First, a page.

Andrea Hodos has been making dances, and helping other people make their own dances, for three decades. Andrea is the creator of Moving Torah Workshops - a method for interpreting traditional Jewish texts using writing, movement and theater exercises alongside traditional study methods. In her work, Andrea draws principally on the techniques of community-based dance that she learned through the Liz Lerman Dance Exchange in Washington DC.
Elizheva Hurvich brings an ecclectic Jewish background into her work as both artist and educator. She makes custom tallitot and huppot, as well as working with people to help them create their own sacred works. She uses mixed media-- fabric, paper collage, paint, clay, found objects-- to explore and to interpret life and text. She has served as education director for Kehilla Community Synagogue's Jewish Renewal School for nine years. She holds an M.A. from the Jewish Theological Seminary with a degree in Jewish Art and Material Culture.
Lynne P. Iser, MPH, a member of the Hiddur Training Team, also teaches with the ALEPH Sage-ing Project and was the founding Executive Director of the Spiritual Eldering Institute. She is a consultant and advocate for Creating Elder Communities.
Rabbi Elliot Kukla is a member of the spiritual care team of the Bay Area Jewish Healing Center in San Francisco. He trained in chaplaincy at the University of California at San Francisco (UCSF) Medical Center, specializing in mental health at Langley Porter Psychiatric Institute. He has lectured and led workshops on diversity in sacred texts, spiritual care at the end of life and Jewish healing throughout Canada and the U.S. His articles are published in numerous magazines and anthologized widely. Before moving to San Francisco, Elliot served as the rabbi of the Danforth Jewish Circle in his hometown Toronto, Canada. He was ordained by Hebrew Union College-Jewish Institute of Religion in Los Angeles in 2006.
Rabbi Sheldon Marder was ordained in 1978 by Hebrew Union College-Jewish Institute of Religion in New York; and, since 1999, has served the Jewish Home of San Francisco, a non-profit skilled nursing facility for 430 residents. He directs the Home's Department of Jewish Life, is responsible for its Synagogue (Congregation L'Dor VaDor), and provides spiritual care. Rabbi Marder recently completed three years of rabbinic studies at the Shalom Hartman Institute in Jerusalem, graduating as a Senior Rabbinic Fellow. His particular areas of interest are modern Hebrew poetry, Psalms, the use of text and poetry in pastoral care, and the spiritual dimension of care for people with dementia. He is on the Advisory Board and Hospice Committee of the Bay Area Jewish Healing Center.
Scarlet Newman-Thomas became the Administrative Assistant of the Kalsman Institute on Judaism and Health in July 2008 after she received a bachelor's degree in both Third World Political/Economic Development and Music at UC Berkeley. In her spare time, she plays drums in several bands and musical groups and enjoys composing songs as well.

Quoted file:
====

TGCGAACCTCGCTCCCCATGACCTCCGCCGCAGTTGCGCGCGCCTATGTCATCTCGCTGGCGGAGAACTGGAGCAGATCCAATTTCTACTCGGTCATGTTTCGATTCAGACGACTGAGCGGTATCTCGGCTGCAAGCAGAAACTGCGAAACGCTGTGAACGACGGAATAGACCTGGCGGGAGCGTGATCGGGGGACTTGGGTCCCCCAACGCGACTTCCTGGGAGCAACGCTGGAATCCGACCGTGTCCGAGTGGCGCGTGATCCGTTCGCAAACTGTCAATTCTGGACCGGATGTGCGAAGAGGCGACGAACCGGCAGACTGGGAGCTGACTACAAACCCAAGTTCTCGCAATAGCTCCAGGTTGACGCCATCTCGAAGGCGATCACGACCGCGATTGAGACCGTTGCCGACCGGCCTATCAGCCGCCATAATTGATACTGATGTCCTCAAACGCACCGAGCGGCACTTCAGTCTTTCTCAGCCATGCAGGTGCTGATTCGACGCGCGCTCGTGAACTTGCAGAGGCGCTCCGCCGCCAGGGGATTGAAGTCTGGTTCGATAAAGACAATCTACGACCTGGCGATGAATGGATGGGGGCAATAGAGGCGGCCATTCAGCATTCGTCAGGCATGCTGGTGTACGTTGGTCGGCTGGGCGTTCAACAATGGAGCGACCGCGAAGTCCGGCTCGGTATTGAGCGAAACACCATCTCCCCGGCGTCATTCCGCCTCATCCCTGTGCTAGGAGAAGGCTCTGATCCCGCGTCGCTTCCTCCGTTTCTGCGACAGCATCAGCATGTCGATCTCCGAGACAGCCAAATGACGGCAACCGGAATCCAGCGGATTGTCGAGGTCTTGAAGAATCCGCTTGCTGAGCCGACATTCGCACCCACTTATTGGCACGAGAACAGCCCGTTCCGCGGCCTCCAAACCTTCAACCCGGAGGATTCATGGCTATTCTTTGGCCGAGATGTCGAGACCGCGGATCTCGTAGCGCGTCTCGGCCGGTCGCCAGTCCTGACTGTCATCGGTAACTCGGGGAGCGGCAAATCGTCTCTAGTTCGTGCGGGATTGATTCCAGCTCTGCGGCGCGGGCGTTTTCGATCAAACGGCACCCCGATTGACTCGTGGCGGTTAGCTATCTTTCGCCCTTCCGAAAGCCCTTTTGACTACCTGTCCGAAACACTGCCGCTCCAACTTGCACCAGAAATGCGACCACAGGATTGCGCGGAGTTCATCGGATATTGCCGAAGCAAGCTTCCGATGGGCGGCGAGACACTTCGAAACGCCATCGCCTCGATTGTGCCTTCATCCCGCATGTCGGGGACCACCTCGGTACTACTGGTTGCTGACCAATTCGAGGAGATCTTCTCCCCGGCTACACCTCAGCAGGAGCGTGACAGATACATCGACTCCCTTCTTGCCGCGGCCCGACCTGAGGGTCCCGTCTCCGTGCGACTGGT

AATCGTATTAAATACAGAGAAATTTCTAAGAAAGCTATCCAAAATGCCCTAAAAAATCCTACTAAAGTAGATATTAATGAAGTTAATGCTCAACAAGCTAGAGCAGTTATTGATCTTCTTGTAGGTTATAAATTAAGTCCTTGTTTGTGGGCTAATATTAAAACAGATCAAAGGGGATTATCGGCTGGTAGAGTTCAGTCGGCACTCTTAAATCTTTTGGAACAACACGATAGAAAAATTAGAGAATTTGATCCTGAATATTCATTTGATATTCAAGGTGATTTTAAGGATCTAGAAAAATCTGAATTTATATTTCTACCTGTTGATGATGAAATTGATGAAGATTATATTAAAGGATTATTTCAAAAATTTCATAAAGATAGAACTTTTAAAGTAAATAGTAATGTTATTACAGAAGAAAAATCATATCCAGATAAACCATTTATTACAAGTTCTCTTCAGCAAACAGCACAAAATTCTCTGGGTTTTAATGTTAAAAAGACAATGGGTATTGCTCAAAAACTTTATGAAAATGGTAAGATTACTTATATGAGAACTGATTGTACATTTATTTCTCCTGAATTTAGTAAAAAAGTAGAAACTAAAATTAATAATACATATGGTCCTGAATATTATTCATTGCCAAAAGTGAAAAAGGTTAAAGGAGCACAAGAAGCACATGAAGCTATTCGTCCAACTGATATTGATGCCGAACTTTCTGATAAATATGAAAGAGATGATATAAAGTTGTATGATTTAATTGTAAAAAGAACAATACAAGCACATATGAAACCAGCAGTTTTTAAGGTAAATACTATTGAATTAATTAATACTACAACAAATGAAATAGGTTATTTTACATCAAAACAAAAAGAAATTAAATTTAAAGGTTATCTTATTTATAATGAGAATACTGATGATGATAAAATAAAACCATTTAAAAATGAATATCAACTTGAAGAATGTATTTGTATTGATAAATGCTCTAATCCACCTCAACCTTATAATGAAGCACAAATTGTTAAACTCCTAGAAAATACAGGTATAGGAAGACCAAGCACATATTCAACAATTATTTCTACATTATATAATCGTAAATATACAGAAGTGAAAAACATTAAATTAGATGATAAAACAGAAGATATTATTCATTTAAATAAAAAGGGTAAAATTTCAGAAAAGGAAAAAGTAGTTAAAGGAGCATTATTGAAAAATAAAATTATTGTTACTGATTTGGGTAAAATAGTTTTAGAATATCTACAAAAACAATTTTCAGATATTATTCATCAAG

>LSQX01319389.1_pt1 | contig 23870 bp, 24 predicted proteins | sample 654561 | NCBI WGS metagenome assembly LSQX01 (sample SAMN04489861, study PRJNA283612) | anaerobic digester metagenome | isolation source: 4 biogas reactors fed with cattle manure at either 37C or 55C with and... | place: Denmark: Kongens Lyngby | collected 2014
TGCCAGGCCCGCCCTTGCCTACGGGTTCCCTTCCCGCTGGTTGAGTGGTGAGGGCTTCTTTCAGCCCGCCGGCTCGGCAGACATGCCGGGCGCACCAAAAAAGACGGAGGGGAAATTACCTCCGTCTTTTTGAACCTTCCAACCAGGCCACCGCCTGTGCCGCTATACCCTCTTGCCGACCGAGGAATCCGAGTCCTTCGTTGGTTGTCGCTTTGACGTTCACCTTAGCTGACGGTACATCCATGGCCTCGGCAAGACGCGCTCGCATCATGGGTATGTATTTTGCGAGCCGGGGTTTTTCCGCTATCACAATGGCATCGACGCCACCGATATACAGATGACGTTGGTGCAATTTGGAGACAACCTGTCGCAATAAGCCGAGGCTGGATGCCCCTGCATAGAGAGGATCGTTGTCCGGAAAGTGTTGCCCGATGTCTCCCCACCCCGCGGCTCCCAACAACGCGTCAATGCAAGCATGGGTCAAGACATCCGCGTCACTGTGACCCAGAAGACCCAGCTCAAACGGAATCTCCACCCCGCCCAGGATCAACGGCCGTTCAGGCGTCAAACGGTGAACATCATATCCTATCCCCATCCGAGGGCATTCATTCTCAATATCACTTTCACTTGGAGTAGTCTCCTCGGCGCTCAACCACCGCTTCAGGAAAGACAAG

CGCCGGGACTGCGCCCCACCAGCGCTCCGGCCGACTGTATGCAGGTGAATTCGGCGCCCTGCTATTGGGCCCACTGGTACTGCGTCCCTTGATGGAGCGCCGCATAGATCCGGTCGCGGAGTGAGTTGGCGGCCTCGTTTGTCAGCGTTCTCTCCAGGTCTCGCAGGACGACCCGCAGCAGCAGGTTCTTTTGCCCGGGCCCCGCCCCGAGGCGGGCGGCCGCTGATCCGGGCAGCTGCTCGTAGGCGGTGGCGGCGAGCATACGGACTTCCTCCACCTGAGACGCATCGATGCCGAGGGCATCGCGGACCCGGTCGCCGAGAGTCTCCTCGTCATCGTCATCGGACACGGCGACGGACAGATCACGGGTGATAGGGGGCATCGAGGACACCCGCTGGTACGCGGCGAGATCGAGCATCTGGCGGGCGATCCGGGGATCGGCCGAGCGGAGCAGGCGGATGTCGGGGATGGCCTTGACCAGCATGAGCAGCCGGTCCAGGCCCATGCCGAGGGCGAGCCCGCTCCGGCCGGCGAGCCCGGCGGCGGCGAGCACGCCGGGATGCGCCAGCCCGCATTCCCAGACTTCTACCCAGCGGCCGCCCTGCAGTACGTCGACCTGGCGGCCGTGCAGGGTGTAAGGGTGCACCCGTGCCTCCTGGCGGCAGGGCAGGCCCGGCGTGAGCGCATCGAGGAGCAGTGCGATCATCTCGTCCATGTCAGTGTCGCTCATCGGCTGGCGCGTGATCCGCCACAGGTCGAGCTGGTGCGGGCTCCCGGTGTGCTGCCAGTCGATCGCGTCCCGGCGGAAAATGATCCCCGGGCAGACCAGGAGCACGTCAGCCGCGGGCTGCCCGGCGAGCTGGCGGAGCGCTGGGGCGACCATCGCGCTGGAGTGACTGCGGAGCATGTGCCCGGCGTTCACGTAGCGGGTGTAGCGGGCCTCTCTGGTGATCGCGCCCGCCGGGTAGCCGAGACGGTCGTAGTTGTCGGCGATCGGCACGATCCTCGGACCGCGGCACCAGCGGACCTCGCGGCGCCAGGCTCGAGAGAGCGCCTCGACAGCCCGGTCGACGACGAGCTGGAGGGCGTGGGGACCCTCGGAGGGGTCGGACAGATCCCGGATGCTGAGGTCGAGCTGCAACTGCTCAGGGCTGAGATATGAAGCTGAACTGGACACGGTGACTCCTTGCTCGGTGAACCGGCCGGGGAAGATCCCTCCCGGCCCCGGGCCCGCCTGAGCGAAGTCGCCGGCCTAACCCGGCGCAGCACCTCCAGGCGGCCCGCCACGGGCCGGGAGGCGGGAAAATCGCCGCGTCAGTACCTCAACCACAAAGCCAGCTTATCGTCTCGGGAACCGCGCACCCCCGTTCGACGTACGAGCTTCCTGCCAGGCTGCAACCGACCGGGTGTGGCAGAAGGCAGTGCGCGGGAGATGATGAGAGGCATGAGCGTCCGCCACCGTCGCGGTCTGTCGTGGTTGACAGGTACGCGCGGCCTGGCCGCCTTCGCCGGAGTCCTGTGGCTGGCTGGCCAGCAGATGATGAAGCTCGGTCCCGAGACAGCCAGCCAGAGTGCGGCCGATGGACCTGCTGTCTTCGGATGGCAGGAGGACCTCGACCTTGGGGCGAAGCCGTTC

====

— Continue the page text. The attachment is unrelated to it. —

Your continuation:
Rabbi Julie Pelc, MA ED is Kalsman Institute's Assistant Director. She received master's degrees from the University of Judaism and from Harvard Graduate School of Education. She is co-editor of the anthology, Joining the Sisterhood: Young Jewish Women Write Their Lives, published by SUNY Press in 2003. She found deep personal and spiritual meaning writing and researching her Rabbinic Thesis on the Book of Job: "Talk to Me: (Or, When More Bad Things Happen to Good People)."
Michele Prince, LCSW, MAJCS is Director of the Kalsman Institute on Judaism and Health. She served as a member of the oncology social work staff at the USC/Norris Cancer Hospital. At the end of her first year of service at Norris, she was named Norris Employee of the Year. She is founder of The Jewish Bereavement Project and has conducted over thirty workshops on such topics as "A Behavioral Health Introduction for Rabbis," "The Basics of Hospice," "Advanced Cancer & End of Life Care," and "Putting Our Affairs in Order: Legal and Financial Matters from a Jewish Perspective."
Chaplain Sheila Segal, MA, BCC, a member of the Hiddur training team, is Director of Chaplaincy Services at the Madlyn and Leonard Abramson Center for Jewish Life, a long-term care community in North Wales, PA. Her publications include Women of Valor: Great Jewish Women Who Helped Shape the 20th Century, as well as book chapters and articles on spiritual aspects of aging.
Rabbi Simkha Weintraub, LCSW serves as Rabbinic Director of the Jewish Board of Family and Children's Services (JBFCS), where his major responsibilities are with the New York Jewish Healing Center and the National Center for Jewish Healing (NCJH). He offers Jewish spiritual counseling and leads Jewish spiritual support groups for Jews confronting illness, trauma, and loss, as well as training seminars for rabbis and health care professionals, and has written and lectured widely on the use of traditional texts and practices for Jewish spiritual healing. Rabbi Weintraub edited the NCJH's first book, Healing of Soul, Healing of Body (Jewish Lights Publishing, 1994), as well as Guide Me Along the Way: A Jewish Spiritual Companion for Surgery (JBFCS/NCJH, 2002), and contributes regularly to the NCJH's journal, The Outstretched Arm, and to many other books and periodicals. Ordained by the Jewish Theological Seminary, Rabbi Weintraub holds a Masters Degree in Clinical Social Work from Columbia University (1983), and graduated from the Couples and Family Therapy Program of the Postgraduate Center for Mental Health in New York (1988). He maintains a private practice in Couples and Family Therapy in New York, working with couples and families confronting a wide range of issues, including chronic illness, infertility, trauma, and bereavement.
Rabbi Eric Weiss is the Executive Director of the Bay Area Jewish Healing Center. In addition to his rabbinic seminary work, he is formally trained in Jewish education, clinical pastoral care and spiritual direction. He is a spiritual direction supervisor. He is a co-founder of "Grief & Growing: A Healing Weekend for Individuals and Families." His writing has appeared in many publications.